Cancer Patients: Should You Juice?

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If antioxidants are good for us, then we should take a lot of them in food and supplements, right? Not so fast, says Lesley Klein, a clinical oncology dietitian, and the clinical nutrition manager for Sylvester Comprehensive Cancer Center.

“Antioxidants, like we get from fruits and vegetables are good for us, but we shouldn’t go overboard with them.”

Her preference? Get your nutrition from what you eat. Supplements may contain much higher levels of antioxidants than our bodies can handle, she says. She typically gives her patients a range of types of nutrients they should shoot for, like grams of protein or antioxidants like beta-carotene.

Juicers of the world, take note. You can get too much of a good thing.

While some people associate 100 percent fruit juices with a healthy diet, they sometimes contain as much sugar as a soda. That can lead to weight increase, which has been linked to 12 different types of cancer, according to the American Institute for Cancer Research (AICR).

Eat the whole fruit, Klein says. The whole fruit provides fiber and other nutrients not found in just the juice, but even then, go easy. “A diet that is heavier in vegetables is better for us than one heavier in fruit, again because of the simple sugars. A balanced diet is always better than too much of one type of food. I use the rainbow as an analogy to encourage eating a variety of different colors of plant-based foods.”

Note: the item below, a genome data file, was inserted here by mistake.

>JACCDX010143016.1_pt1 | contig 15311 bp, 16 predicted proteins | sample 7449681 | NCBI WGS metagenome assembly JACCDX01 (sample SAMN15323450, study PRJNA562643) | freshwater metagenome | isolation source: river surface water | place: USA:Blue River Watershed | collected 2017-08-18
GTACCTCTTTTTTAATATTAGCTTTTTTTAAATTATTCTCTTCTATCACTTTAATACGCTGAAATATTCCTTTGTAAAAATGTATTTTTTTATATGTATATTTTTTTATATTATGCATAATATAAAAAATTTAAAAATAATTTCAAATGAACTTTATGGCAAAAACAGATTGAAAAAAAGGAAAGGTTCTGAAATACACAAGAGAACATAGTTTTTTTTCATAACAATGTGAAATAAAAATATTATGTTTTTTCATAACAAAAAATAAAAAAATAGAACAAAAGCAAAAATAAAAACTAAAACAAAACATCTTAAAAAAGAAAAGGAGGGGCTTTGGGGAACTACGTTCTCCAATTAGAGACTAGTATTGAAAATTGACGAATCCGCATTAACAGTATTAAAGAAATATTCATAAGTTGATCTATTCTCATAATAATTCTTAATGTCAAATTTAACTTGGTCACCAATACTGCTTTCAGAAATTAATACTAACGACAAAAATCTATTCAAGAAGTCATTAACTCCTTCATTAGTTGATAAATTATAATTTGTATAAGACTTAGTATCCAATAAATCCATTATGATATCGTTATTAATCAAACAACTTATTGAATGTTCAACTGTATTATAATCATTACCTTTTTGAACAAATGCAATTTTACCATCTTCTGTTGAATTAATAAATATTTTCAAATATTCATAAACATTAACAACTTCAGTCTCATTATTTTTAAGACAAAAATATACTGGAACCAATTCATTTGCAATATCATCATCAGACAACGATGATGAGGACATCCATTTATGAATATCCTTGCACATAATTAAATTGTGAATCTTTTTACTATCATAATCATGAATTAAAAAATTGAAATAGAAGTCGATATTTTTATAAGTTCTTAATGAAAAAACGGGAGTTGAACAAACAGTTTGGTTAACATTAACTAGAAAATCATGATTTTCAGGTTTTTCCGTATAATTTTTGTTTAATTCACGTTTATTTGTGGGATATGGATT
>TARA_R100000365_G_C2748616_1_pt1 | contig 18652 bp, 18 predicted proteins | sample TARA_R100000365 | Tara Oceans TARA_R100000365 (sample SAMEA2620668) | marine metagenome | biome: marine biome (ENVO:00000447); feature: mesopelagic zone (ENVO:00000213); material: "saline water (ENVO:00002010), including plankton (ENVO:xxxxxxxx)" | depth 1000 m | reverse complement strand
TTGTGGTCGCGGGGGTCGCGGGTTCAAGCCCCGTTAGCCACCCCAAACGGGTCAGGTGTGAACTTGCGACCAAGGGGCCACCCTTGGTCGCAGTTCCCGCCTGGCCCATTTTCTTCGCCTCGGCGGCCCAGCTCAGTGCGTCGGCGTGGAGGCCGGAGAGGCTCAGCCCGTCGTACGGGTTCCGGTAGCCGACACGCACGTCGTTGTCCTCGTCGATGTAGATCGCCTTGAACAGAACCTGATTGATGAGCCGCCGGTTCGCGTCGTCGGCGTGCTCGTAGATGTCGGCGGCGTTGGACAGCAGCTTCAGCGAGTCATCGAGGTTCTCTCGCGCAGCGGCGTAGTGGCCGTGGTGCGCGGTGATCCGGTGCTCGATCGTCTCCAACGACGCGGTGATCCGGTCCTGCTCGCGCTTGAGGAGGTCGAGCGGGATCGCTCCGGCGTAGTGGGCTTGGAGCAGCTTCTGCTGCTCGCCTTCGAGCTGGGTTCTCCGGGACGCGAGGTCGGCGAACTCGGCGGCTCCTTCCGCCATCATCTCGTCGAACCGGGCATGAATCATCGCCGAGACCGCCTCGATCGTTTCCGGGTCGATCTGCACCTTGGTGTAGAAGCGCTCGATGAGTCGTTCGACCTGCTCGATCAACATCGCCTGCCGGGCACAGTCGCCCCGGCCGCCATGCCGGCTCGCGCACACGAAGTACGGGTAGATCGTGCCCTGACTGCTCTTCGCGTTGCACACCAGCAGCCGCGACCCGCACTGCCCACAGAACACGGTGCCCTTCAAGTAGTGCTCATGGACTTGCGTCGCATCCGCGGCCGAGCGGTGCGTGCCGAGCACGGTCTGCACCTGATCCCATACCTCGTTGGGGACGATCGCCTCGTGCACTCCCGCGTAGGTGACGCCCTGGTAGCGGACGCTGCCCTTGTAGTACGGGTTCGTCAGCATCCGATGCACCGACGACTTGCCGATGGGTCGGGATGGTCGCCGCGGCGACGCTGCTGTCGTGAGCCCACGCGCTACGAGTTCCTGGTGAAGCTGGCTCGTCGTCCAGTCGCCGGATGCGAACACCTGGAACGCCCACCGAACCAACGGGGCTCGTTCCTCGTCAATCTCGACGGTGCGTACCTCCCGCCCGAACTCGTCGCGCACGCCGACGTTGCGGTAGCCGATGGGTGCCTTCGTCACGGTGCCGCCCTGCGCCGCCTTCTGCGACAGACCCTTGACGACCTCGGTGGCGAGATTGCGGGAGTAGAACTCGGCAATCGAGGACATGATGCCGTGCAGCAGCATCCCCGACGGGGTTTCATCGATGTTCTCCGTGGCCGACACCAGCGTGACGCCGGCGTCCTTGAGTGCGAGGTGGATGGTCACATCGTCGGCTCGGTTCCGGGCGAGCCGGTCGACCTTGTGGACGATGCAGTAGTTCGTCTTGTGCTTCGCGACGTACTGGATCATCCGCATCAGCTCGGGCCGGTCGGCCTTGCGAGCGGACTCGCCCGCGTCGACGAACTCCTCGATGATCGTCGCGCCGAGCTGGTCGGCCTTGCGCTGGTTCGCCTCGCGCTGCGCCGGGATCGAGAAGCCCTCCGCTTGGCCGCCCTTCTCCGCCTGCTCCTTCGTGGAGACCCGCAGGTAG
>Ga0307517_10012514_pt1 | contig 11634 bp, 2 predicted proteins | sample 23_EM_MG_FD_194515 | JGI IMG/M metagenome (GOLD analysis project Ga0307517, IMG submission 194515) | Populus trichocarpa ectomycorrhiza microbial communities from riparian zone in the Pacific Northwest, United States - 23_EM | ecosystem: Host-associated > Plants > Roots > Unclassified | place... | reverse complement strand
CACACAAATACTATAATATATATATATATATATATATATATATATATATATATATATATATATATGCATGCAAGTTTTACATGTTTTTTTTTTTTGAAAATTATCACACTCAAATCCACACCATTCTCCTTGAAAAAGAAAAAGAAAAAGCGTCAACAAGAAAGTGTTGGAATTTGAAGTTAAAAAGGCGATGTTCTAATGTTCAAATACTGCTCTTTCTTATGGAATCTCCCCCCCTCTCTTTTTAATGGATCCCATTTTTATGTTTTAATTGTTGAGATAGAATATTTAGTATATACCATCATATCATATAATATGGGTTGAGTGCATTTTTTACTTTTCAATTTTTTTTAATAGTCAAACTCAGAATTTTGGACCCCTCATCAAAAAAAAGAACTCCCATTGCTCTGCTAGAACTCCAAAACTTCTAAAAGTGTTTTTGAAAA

One dietary cause of inflammation is sugar. Since starchy vegetables and fruits can be high in sugar, Klein tells people to lean toward a plant-based diet. The majority of carbohydrates should come from non-starchy vegetables and small amounts of fruit. “The inflammation from sugar can increase the number of free radicals in our bloodstream. Those free radicals can cause mutation in normal cells, which in turn can produce cancer cells. That’s why we want to have a healthy vegetable-based diet to produce antioxidants to control those free radicals. It may not be realistic to encourage people to become vegetarians, but you can more easily follow AICR’s guidelines for the New American Plate. Two-thirds of your plate should be covered in plant food, and one-third, covered in animal protein.”

What about during cancer treatment?

The balance of antioxidants and free radicals (atoms that attack cells) in our system changes, depending on the situation. When you are healthy, you should try to follow a diet that keeps the number of free radicals lower.

During cancer treatment, it’s a different story. Free radicals produced during cancer treatment can help chase down and disable cancer cells, so you don’t want to overdo the antioxidants at that time. “If you are being treated for breast cancer, too high a level of antioxidants can actually interfere with the effectiveness of radiation or chemotherapy.”

If chewing and eating solid foods is a problem, Klein says pureeing your food (blending) is an option. This can help to add more servings of vegetables and fruits to an already-healthy diet, but don’t juice.

Talk to a registered dietitian about how to meet all of your calorie and protein needs, and stay safe if you have swallowing difficulties. Avoid overdoing the antioxidants during treatment. Klein says that once treatment is complete, or for prevention, juicing is ok in moderation.

Experts at the American Cancer Society, the World Health Organization, and the US Department of Agriculture agree: following a low-fat, plant-based diet can lower your cancer risk and improve the survival rates for people with breast, colon, prostate cancers, even melanomas. So when it comes to both cancer prevention and the effectiveness of cancer treatment, Klein says to seek out a cancer dietitian for the best approach to nutrition.


Mary Jo Blackwood, RN, MPH, is a contributing writer for UMiami Health News. She is a two-time breast cancer thriver, and freelance medical writer
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